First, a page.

Clubs outwith these two groupings would still be able to run academies or community outreach schemes. With a commitment to receive the same level of funding for three years. The three years have just passed, I’m not sure what impact that has had on the funding now.

Clubs needed to submit a three-year business plan to show that their academy is financially viable, has enough support staff and coaches and good enough facilities. The additional full time staff required meant a few clubs felt the Elite status wasn’t financially viable.

The main stumbling block to clubs was the requirement to have six full-time academy posts.

  • Head Of Academy
  • Head of Youth
  • Head of Children’s Programmes
  • Head of Player Recruitment
  • Head of Academy Football Science and Medicine
  • Head of Academy Performance Analysis (This had to be in place in the second year)

As a consequence Dundee United, St. Mirren and Partick Thistle did not apply for the Elite status.

Thistle’s Gerry Britton opts not to apply for Elite status

There was a couple of changes to the structure with the season moving to a calendar year, from March to November. There was also a change to the number of players allowed, it had been a maximum of 20 per age group and was changed to 110 over the six age groups, so cut by 10. Although in reality very few groups at any club would have had the maximum 20 players, you have to leave space just in case the next Messi turns up at your door.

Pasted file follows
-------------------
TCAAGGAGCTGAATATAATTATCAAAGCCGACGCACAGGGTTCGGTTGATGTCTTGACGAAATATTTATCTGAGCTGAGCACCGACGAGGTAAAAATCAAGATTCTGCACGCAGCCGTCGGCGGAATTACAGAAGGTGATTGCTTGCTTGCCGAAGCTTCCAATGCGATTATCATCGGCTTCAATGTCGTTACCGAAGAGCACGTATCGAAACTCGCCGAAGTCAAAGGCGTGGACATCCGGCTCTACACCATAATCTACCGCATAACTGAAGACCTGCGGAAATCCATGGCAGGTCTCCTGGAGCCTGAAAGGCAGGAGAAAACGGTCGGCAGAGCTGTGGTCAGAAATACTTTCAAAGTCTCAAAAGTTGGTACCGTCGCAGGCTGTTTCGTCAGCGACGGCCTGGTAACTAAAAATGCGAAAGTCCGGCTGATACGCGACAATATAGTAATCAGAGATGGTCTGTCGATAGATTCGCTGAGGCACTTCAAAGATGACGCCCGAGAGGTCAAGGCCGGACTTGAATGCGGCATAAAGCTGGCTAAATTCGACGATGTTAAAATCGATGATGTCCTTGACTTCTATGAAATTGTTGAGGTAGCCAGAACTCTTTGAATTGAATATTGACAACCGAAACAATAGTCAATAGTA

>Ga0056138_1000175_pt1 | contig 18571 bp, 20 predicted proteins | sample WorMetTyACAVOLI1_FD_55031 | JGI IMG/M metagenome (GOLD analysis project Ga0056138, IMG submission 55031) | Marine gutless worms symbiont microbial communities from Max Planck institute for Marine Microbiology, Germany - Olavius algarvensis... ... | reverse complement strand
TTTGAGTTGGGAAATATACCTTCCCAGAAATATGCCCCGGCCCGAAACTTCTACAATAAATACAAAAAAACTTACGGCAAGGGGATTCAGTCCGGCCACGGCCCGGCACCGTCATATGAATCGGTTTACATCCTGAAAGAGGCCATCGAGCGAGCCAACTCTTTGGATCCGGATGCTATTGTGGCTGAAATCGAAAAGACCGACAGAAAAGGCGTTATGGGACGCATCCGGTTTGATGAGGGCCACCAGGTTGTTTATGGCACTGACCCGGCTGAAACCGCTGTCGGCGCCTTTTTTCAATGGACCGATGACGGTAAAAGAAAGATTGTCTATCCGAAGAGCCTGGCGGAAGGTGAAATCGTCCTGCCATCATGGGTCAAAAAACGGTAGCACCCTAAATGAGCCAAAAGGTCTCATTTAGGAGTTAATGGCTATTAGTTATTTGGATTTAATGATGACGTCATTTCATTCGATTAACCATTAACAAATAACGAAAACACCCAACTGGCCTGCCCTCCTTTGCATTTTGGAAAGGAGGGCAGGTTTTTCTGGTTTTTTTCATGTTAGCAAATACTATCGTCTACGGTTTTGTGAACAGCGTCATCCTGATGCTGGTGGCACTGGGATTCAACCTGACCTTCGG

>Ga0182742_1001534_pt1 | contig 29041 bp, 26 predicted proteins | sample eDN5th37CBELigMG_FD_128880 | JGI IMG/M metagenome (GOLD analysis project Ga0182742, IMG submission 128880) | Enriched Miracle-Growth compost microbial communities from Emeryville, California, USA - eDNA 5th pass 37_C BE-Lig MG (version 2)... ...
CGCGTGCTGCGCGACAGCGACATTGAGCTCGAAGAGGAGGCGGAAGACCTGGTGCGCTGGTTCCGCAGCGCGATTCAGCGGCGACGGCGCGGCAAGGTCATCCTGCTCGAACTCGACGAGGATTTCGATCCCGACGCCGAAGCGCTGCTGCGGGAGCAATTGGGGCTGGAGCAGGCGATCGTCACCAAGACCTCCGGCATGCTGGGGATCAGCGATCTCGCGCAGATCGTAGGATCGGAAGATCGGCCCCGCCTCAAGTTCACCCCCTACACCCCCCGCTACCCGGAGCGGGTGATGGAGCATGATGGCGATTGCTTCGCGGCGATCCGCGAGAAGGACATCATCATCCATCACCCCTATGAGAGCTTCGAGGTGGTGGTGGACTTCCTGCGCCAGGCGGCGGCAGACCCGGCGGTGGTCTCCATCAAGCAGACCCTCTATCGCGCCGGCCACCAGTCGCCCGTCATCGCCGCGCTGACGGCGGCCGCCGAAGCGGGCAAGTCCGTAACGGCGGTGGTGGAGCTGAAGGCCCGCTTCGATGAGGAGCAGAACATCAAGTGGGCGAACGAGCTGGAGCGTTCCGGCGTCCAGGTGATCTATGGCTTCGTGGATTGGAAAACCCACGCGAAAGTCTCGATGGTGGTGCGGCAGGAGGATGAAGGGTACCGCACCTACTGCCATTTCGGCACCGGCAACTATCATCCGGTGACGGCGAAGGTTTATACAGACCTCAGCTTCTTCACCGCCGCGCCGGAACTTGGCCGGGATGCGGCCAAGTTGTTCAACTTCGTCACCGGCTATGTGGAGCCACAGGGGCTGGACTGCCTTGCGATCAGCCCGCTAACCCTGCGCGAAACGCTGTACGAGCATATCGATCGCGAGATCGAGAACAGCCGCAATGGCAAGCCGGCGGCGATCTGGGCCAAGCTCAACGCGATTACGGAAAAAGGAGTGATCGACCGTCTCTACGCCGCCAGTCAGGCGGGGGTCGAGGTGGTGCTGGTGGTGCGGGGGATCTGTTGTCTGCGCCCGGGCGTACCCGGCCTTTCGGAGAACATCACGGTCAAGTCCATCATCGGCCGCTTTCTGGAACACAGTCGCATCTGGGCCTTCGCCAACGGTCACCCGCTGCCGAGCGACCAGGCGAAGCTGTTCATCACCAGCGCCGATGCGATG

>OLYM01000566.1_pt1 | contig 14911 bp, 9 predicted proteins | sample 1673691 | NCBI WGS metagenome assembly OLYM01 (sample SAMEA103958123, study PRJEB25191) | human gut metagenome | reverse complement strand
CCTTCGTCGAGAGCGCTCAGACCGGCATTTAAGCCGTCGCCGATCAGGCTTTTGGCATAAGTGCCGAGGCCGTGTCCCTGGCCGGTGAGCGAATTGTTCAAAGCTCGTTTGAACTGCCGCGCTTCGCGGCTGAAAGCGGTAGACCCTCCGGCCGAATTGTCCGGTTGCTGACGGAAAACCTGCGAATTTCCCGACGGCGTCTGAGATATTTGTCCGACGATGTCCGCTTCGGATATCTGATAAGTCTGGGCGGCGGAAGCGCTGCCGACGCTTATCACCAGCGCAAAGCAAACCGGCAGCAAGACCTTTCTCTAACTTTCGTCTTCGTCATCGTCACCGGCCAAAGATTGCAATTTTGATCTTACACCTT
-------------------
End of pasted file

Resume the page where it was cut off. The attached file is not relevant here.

By launch we had the 16 academies and a wee bit extra. With a few tweaks the state play last season was as follows.

Elite

  • Rangers
  • Aberdeen
  • Celtic
  • Hamilton Accies
  • Hearts
  • Hibernian
  • Kilmarnock
  • Motherwell

Progressive

  • Ayr United
  • Dundee United
  • Greenock Morton
  • Inverness Caley Thistle
  • Partick Thistle
  • Ross County
  • St. Johnstone
  • St. Mirren

Performance (This is the wee bit extra)

  • Dundee
  • Fife Elite
  • Queens Park

From U11’s through to U16’s the Elite clubs play each other three times and the other 11 clubs once. At U16’s this is done through two cup competitions and a league campaign. With the change to a calendar year season the U16’s have a few months in limbo as they change to a conventional season at U18’s. This is addressed by the second cup competition which runs from March till June.

Malky Mackay trying to explain how the U18 League works.